Indexed on: 13 Jun '19Published on: 03 Apr '19Published in: American Journal of Orthodontics and Dentofacial Orthopedics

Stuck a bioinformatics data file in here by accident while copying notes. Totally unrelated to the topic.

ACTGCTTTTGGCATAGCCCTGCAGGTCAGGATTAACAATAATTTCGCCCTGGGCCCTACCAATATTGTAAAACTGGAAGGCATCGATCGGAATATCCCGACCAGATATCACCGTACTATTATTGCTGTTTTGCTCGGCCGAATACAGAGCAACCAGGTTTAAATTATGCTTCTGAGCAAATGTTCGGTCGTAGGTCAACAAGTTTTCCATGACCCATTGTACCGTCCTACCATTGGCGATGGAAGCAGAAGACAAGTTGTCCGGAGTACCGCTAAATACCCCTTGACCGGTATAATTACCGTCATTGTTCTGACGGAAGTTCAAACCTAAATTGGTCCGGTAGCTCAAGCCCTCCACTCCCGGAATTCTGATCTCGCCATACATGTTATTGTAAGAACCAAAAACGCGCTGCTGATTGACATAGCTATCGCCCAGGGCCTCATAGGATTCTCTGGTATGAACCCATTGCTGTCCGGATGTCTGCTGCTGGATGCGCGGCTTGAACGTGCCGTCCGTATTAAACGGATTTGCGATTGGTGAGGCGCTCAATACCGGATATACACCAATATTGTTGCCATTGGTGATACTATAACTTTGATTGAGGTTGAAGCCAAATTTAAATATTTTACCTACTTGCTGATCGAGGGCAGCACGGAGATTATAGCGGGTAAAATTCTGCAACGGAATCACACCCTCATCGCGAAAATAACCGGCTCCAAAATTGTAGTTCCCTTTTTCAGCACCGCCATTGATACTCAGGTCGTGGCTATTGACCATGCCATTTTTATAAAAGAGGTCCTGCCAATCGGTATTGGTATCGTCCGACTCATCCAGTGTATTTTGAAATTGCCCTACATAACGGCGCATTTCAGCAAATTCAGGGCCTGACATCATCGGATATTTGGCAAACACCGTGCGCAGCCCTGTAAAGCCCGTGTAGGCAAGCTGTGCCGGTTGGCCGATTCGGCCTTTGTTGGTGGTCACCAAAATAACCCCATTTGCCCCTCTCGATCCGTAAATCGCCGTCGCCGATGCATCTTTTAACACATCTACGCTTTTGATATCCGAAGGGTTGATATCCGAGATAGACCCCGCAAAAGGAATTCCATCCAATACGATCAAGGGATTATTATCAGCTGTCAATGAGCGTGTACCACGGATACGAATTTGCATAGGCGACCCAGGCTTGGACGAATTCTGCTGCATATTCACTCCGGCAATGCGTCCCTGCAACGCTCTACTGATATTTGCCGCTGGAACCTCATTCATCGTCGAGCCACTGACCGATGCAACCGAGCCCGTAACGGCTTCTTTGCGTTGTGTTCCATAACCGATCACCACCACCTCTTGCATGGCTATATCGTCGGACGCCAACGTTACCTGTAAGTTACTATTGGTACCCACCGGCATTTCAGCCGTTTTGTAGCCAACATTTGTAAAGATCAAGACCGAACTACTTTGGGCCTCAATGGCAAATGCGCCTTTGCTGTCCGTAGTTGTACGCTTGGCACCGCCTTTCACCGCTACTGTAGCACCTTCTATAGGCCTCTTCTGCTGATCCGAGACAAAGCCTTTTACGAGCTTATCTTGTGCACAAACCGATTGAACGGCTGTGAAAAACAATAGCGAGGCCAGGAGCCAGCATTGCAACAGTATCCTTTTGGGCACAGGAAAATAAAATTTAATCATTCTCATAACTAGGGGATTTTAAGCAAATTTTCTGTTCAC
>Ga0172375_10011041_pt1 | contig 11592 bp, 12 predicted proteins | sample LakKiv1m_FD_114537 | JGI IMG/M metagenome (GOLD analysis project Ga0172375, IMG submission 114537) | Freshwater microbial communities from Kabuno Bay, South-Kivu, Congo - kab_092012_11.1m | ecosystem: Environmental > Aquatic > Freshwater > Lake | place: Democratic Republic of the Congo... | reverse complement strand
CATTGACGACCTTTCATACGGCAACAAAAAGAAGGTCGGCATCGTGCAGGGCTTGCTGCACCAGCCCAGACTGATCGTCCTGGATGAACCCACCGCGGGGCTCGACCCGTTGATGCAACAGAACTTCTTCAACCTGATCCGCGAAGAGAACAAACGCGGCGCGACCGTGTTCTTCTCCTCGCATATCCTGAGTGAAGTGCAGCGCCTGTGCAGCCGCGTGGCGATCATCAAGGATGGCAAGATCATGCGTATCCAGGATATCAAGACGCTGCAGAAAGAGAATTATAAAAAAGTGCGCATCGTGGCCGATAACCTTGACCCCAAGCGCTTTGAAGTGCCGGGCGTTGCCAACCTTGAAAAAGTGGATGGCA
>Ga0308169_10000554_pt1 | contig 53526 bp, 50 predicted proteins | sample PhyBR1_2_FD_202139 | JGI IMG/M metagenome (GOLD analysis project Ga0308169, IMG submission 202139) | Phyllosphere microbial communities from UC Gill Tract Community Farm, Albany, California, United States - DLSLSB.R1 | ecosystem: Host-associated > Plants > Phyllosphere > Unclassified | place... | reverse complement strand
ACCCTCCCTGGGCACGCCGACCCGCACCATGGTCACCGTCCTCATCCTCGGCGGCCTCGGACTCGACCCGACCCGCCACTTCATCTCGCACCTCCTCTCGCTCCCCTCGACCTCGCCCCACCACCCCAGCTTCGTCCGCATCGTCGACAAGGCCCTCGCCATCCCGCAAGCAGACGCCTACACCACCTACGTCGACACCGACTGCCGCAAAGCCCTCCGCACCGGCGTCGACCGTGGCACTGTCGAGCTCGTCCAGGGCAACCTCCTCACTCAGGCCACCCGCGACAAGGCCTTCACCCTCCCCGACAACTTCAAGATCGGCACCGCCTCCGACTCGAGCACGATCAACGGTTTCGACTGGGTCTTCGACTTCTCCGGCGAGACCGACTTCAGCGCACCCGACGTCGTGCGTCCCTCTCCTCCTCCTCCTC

Obstructive sleep apnea (OSA) is an extensive public health problem that imposes considerable morbidity. Mandibular advancement splint (MAS) therapy is a well tolerated treatment, but success rates are difficult to predict. Our objective was to investigate the relationship of oropharyngeal airway dimensions, sleep characteristics, patient biometrics, and treatment response within an OSA patient sample. Records of 33 adults were assessed retrospectively with the use of Dolphin 3D and Image J to measure the airway on pretreatment supine cone-beam computed tomography images and derived lateral cephalograms. The patients used Somnodent (Somnomed; Crows Nest, Australia) MAS appliances, which were titrated over 6-8 weeks. Appliance titration measurements and pre- and posttreatment polysomnograms were assessed. Respiratory disturbance index (RDI), absolute and percentage changes in RDI, non-rapid eye movement (NREM) RDI, rapid eye movement (REM) RDI, supine and nonsupine NREM and REM RDI, and minimal blood-oxygen saturation variables were evaluated. The associations of measurements from 2D and 3D minimal anterior-posterior linear distance and 3D airway variables with MAS treatment response were estimated. Combined effects of baseline total airway volume, body mass index, neck circumference, location of minimal cross sectional area, and OSA severity were associated with treatment response. Patients with higher initial OSA and more superiorly located airway constriction showed enhanced treatment response to MAS therapy. Airway constriction due to maxillofacial disproportions rather than soft tissue obstruction also showed better treatment response. No significant relationships were found in lateral cephalogram measurements. Copyright © 2019 American Association of Orthodontists. Published by Elsevier Inc. All rights reserved.